I love Netflix because for a very low price, you have access to not only great entertainment but some of the best documentaries on a variety of topics. So without further ado here are my top favorite documentaries that I truly believe everyone has to watch:
- The True Cost
Why not start my list with a bang! This is a documentary talking about our relationship to the clothing we own. From beginning stages of where the materials come from, to who makes the clothes, to how long the average item of clothing’s life expectancy is now-days, to what happens to the clothing after. It addresses all of it. The True Cost opens your eyes to the environmental affects that fast fashion has on our planet and the inhumane treatment regarding those who make our highly consumed and discarded clothes. It explains why clothes are so much cheaper now than they ever have been before in the history of time and how clothing is no longer a seasonal collection. Many stores now have new inventory on a weekly basis! Fast fashion is truly one of the worst offenders to our environment which is why this documentary exposes fashion’s true cost. You won’t look at the clothes on the racks the same after watching this,…which is a good thing.
2. Food, Inc.
This documentary is probably the first, if not one of them, of documentaries I watched talking specifically about the food industry and the negative affects it has on our health and the environment. It exposes the unsustainable practices we use to farm our foods which is depleting natural resources, and adding toxins into our environment. These practices in turn are linked directly to why we are having a health epidemic of modern day illnesses in our country. Food, Inc. also talks about the abuse that goes on to our animals and employees. I would definitely suggest this being a starting point on documentaries to watch about the food that we eat.
3. Fed Up
This documentary talks a lot about what types of food, and food companies are funded and subsidized by the government. Exposing the corruption and deceit that companies and government have to make a profit. Often we are told that we are overweight and sick, and that our children are because they eat too much and don’t move around or exercise enough. We’re finding that that isn’t the truth but that our bodies react differently to certain food than others. In other words, calories aren’t all created equal. Our addiction to processed, unnatural foods change our taste preferences and the way our brains are wired and ultimately making it almost impossible to get off the rat race of diet and exercise to get healthier. It’s not until we stop eating things in packages and start eating true food that we can heal our bodies and minds.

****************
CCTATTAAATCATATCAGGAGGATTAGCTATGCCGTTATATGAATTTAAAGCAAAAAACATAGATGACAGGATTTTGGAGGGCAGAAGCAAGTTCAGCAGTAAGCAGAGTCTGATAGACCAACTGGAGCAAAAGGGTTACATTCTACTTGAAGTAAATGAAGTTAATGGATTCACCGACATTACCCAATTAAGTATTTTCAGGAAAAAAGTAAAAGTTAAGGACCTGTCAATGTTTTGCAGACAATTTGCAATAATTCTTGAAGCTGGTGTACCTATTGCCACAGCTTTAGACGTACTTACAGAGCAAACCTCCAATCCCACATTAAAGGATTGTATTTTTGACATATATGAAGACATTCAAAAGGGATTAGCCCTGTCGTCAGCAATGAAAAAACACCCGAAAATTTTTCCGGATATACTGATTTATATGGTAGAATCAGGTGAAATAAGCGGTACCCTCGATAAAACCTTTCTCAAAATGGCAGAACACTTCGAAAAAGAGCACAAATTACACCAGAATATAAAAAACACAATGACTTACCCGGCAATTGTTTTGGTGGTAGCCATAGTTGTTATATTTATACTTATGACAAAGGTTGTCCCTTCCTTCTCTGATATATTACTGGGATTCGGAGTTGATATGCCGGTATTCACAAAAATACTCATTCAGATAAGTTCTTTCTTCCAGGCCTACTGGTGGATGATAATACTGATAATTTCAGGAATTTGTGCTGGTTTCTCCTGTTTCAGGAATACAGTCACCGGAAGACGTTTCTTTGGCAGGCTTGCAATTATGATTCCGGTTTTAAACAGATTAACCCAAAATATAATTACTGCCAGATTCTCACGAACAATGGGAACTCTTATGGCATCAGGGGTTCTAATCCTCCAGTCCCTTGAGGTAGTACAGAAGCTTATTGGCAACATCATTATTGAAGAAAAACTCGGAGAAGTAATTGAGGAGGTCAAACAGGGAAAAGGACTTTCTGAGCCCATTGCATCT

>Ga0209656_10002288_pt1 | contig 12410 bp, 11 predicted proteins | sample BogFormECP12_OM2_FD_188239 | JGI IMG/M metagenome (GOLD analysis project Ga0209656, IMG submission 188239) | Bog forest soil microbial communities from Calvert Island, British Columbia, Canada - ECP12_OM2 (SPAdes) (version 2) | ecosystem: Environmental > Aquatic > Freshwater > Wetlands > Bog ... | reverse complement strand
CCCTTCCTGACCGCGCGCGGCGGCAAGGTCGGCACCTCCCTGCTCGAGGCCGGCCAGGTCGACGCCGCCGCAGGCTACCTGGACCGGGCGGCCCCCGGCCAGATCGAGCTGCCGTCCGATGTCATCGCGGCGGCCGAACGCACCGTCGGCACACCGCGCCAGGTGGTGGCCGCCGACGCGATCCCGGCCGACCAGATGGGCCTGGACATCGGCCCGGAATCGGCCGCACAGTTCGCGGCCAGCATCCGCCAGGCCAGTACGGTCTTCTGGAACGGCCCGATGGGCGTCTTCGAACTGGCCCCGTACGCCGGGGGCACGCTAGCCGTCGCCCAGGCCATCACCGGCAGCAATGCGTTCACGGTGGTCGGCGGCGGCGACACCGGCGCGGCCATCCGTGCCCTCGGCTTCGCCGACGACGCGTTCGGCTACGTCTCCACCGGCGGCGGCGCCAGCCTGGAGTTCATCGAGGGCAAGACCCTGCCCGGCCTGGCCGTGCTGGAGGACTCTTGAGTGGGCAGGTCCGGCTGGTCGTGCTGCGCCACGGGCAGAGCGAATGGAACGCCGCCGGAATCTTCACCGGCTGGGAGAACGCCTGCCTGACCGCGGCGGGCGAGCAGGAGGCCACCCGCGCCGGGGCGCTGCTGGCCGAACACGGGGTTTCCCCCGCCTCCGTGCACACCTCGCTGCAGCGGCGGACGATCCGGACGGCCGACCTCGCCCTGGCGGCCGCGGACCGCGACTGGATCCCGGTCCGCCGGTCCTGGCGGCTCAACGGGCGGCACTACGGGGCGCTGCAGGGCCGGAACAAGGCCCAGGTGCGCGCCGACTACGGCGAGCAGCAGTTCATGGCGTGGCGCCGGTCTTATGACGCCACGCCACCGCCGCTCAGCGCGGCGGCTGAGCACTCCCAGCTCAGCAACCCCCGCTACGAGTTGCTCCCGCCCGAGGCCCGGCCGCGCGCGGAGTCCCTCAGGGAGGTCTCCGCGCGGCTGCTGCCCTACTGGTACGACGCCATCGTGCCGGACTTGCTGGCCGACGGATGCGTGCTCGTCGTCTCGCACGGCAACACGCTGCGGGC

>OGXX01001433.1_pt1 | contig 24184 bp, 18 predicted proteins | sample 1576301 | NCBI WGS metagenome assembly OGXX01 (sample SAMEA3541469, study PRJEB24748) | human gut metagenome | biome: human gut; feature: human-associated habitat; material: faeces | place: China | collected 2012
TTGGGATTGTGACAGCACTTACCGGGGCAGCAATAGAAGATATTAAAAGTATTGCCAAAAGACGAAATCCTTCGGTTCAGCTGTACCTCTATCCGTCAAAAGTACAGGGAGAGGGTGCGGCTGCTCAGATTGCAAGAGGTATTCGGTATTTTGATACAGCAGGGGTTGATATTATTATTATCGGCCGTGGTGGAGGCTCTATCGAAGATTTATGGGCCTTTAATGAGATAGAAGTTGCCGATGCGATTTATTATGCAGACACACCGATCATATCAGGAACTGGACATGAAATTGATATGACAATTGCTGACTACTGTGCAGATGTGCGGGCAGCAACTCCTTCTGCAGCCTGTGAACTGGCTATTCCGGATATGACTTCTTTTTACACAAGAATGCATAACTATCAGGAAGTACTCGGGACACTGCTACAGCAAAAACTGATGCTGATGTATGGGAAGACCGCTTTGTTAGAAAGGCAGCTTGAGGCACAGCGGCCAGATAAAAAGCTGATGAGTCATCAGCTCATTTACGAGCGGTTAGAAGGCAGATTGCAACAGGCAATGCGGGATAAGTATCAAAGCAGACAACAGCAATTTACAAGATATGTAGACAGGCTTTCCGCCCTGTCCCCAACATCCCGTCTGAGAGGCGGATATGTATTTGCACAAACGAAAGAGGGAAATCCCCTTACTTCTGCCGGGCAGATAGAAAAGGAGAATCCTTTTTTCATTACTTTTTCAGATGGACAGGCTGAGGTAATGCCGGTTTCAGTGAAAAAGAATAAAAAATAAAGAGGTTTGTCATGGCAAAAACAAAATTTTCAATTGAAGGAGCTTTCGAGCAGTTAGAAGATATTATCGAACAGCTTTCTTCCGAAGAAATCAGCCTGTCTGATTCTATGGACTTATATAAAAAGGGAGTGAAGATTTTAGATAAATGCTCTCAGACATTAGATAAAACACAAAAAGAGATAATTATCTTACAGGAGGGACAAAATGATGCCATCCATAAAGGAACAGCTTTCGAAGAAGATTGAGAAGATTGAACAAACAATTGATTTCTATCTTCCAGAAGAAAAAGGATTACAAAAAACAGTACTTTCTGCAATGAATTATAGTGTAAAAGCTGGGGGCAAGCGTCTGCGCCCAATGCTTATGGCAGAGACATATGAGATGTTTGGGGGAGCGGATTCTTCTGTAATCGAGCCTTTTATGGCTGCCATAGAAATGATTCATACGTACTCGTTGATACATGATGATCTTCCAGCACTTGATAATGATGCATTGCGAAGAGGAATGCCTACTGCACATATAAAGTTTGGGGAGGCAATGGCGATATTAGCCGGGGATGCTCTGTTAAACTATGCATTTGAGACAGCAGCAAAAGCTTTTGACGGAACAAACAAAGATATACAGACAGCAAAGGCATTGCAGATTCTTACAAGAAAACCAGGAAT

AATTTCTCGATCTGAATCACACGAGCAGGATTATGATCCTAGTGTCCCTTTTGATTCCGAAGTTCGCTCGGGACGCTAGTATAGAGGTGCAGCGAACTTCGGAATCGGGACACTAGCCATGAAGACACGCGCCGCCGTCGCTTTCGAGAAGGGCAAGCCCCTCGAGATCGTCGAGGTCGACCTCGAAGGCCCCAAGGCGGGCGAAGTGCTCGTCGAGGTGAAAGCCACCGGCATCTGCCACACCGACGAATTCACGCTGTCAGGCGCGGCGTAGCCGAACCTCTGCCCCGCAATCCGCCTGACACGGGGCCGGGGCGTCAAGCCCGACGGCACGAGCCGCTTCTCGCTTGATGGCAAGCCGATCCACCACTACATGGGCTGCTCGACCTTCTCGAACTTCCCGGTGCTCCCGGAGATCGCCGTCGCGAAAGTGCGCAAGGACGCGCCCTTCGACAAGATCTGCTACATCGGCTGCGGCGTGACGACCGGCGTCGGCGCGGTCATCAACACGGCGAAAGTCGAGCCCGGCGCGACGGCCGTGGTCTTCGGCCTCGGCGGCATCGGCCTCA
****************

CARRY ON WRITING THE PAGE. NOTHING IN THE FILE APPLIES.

Based on the book “Cooked” written by Michael Pollen, a New York Times Best-Selling Author, this docu-series talks about the very basic principle of what makes us “human.” What separates us from the rest of the animal kingdom, which is that we cook our food. Fire, Water, Air, and Earth are the four natural elements that has evolved and shaped our most basic foods we have been consuming for thousands of years. Beyond the food, this documentary takes a look into how this act of nourishing our bodies connects us with those we love and share community with.
5. Forks Over Knives
Based on the book, “The China Study,” which is one of the most comprehensive study on nutrition ever conducted by M.D. Thomas M. Campbell and PhD T. Colin Campbell. Essentially the study done proved that animal products “turn-on” cancer cells while consuming plants “turn-off” them. T. Colin Campbell is quoted saying to New York Times: